West Allis — Both excitement and suspense grabbed spectators last week as quarter-of-a-century old messages from little kids and the principal of Hoover Elementary School were revealed one by one.
They were kept inside the beloved Spike the Dragon sculpture that joined the Hoover family in 1989. Putting a time capsule of messages and memorabilia from the students and others into Spike's interior was part of his welcome to the school.
The messages were inside plastic milk jugs, the kind found at any grocery store.
Kindergarten teacher Kyle Koch recalled the excitement when he was 10 years old and in fourth grade at Hoover when putting messages and memorabilia into their new mascot.
"What a huge deal it was," he said with the kids wondering: "What would somebody in 25 years want to see in a time capsule."
"It was funny what the kids chose," he added.
"Pencils, pens, suckers, paper clips — things that maybe would not be around in 25 years."
But the kids also wrote letters.
"It was neat to read how they loved the idea of Spike coming," Koch said. "We used to be the Hoover Owls, and people didn't think that was tough enough."
So, Spike, the big concrete dragon joined the Hoover family and now sits in front of the school where kids climb him, sit on him, read books on him, draw him and meet their friends under his dragon gaze.
The kids back in 1989 voted that Spike would be the best name for their new mascot. Before Spike was finished, the time capsule was filled with descriptions of everyday life at Hoover and with the students' dreams about the future.
The 1989 time capsule was such a big moment in the lives of the young Hoover students that about 70 of them returned for last week's capsule opening.
"It was so neat to see people come back to Hoover in their mid-30s and how emotional they were and the friendships they had developed," said Principal Ali Hatab.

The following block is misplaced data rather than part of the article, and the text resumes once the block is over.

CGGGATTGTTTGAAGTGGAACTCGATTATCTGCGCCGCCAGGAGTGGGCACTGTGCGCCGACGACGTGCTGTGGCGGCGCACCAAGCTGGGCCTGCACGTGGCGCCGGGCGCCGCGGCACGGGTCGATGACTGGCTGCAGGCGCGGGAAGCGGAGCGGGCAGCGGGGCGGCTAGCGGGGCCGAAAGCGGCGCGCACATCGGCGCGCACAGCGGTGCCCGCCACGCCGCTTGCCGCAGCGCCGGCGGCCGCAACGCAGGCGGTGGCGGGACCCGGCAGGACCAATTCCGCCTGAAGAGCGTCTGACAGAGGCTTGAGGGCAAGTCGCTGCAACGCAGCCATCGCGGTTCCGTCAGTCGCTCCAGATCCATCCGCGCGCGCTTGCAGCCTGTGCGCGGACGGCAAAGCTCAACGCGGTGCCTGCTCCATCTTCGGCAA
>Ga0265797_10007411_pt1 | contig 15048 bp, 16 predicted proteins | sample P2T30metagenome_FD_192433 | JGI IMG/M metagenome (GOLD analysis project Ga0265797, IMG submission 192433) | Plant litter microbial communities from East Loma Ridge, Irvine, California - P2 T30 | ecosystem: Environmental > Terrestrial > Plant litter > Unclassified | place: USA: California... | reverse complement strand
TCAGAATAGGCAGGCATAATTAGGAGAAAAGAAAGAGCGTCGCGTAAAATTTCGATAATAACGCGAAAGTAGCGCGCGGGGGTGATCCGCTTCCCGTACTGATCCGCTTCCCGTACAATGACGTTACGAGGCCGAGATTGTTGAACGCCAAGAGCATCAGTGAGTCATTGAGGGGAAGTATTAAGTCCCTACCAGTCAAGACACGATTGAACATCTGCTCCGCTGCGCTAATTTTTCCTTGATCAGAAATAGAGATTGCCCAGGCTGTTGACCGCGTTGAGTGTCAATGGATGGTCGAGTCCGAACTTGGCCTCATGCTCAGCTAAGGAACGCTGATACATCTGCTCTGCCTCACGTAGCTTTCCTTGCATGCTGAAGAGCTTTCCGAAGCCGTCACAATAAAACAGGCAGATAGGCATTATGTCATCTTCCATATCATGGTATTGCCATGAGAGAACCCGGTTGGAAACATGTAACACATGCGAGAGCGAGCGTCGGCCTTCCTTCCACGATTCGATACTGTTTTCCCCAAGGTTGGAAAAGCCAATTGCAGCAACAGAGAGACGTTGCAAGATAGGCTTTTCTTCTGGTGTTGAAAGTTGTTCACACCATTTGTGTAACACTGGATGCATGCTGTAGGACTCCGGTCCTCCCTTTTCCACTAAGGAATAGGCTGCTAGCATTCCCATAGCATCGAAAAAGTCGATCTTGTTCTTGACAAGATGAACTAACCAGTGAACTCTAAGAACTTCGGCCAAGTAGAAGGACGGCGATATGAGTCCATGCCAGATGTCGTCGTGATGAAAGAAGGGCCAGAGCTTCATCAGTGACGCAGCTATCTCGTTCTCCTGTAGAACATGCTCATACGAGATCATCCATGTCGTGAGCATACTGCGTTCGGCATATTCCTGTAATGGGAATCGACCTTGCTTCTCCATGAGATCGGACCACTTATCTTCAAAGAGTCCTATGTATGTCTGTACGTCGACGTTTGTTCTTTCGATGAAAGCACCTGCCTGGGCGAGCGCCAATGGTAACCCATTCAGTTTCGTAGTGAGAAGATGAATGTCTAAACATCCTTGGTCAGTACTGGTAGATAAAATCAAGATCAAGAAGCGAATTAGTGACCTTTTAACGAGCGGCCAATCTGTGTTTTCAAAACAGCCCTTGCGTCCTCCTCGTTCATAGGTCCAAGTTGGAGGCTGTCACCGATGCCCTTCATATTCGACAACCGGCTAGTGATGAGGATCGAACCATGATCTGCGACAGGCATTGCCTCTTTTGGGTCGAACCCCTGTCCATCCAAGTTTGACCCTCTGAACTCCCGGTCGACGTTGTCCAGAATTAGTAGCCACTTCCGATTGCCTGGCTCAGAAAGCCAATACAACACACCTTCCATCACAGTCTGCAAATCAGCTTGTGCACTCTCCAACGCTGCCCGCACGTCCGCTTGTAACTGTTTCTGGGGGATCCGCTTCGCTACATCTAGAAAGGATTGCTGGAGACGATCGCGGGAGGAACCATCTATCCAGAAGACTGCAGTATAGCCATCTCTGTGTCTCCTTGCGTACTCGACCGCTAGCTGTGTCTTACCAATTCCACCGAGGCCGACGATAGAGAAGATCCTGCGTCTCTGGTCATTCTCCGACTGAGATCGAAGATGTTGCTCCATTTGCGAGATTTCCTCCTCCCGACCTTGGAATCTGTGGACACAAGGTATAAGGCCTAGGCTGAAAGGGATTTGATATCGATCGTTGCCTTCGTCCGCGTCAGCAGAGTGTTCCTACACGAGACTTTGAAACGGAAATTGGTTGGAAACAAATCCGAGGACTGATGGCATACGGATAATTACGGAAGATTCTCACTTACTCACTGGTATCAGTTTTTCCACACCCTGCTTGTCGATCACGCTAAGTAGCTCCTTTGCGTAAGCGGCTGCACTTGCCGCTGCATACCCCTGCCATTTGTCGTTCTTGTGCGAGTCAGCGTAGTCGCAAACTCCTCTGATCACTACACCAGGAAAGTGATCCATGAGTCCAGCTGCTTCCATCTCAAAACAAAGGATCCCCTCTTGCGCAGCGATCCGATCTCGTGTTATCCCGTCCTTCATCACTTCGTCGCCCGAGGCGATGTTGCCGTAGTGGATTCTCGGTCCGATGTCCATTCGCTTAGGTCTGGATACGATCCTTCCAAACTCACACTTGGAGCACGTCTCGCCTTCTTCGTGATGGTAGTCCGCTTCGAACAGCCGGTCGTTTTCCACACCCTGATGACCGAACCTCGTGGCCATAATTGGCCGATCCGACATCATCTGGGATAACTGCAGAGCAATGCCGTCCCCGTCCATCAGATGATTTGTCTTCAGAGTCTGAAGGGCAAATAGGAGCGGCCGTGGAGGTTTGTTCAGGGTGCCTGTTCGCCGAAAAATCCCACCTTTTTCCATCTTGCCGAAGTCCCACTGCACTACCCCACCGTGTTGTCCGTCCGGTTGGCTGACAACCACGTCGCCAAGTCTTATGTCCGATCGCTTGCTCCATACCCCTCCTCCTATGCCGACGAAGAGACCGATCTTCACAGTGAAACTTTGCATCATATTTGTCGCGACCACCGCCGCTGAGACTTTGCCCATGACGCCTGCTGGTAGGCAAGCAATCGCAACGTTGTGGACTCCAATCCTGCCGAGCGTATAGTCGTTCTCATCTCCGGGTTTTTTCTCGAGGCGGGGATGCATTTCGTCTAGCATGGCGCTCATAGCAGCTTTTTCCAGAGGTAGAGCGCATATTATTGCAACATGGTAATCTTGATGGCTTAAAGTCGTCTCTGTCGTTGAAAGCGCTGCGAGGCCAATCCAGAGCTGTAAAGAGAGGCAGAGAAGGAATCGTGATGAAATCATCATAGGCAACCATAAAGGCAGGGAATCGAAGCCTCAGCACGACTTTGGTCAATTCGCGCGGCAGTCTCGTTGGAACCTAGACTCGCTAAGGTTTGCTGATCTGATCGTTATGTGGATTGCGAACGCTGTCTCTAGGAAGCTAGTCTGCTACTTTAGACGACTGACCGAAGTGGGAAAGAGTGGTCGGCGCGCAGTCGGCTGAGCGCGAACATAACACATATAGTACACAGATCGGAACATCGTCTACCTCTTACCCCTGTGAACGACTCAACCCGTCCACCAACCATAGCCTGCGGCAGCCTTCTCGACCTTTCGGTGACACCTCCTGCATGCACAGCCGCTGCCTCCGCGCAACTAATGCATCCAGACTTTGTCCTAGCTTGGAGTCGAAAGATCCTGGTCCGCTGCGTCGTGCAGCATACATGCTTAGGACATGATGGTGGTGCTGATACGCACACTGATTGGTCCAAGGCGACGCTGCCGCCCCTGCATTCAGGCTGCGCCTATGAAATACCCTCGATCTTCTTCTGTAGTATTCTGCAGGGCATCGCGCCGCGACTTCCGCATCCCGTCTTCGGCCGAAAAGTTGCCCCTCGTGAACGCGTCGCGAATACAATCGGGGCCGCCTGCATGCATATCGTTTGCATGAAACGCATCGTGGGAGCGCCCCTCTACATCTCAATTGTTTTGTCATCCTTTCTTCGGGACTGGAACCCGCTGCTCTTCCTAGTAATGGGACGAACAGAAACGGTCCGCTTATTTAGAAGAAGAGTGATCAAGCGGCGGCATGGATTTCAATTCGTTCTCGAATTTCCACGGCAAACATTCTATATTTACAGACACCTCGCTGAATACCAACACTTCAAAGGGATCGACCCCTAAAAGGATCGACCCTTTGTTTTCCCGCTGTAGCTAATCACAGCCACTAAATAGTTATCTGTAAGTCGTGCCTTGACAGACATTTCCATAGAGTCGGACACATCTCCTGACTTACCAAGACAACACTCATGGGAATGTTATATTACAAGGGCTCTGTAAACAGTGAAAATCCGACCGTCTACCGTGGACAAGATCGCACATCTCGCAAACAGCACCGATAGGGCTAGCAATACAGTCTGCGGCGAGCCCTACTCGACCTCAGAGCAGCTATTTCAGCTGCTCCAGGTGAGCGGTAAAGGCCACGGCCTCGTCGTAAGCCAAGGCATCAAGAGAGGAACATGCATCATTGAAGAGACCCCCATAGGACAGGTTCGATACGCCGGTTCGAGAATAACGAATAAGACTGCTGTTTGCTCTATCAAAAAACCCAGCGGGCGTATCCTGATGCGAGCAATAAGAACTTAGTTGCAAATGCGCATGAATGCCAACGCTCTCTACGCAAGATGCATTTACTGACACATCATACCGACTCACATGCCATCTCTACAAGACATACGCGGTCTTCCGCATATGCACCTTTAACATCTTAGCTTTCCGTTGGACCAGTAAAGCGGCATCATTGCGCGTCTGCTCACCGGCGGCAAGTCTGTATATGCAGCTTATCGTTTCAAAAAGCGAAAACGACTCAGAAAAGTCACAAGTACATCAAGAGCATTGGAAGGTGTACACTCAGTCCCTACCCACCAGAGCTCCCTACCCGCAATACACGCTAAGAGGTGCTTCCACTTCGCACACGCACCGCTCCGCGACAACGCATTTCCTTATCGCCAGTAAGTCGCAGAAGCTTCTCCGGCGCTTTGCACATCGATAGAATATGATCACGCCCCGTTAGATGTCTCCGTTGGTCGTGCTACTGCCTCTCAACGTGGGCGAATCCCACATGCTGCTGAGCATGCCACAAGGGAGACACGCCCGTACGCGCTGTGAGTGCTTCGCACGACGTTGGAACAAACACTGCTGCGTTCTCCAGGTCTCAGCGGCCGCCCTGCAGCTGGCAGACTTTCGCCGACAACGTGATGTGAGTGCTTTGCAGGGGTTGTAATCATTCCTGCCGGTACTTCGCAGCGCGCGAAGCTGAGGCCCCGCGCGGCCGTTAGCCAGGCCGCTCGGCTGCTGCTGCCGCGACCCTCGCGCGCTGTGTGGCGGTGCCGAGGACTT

They connected with each other and with their younger selves at the capsule opening, sometimes hilariously.
"There was a lot of, 'Oh my gosh, I can't believe I wrote this,'" Hatab said with a chuckle.
Even though they were just children in 1989, some wondered if their kids would come and play on Spike and what they would be, if they would be a mom or a dad and even if they would still live there or in a different state or different country.
"I know I didn't think I'd be at Hoover and here I am," Koch said.
He never found his letter. A few of the jugs couldn't be fished out of Spike even with the use of poles.
"It was very hard, sometimes," Hatab said.
And a few had water damage.
But Koch said, "I imagine I wrote about sports. I probably thought I'd be a basketball player."
He also put in a baseball card and indeed a card featuring a San Diego Padres pitcher was pulled out of a fourth grade jug. Koch said it might have been the one he put in there.
Some of the kids or their teachers tossed in a school lunch menu that caused quite a stir 25 years later because desserts were served back then.
More than one alum exclaimed, "Where's dessert?" Hatab said.
Among the time capsule memorabilia was a letter from then-principal David Vogel talking to students of 2014.
The letter spoke of how Spike's coming involved the whole Hoover family and how the project came about. And it said how the project showed that with teamwork and collaboration, anything can be accomplished.
That also was a theme of the letter Hatab wrote that was packed into Spike's time capsule for students and teachers to reveal 25 years from now. He spoke of how students should aspire to excellence because they will be the nation's leaders one day. He emphasized that each student is special and that they must live up to their potential.
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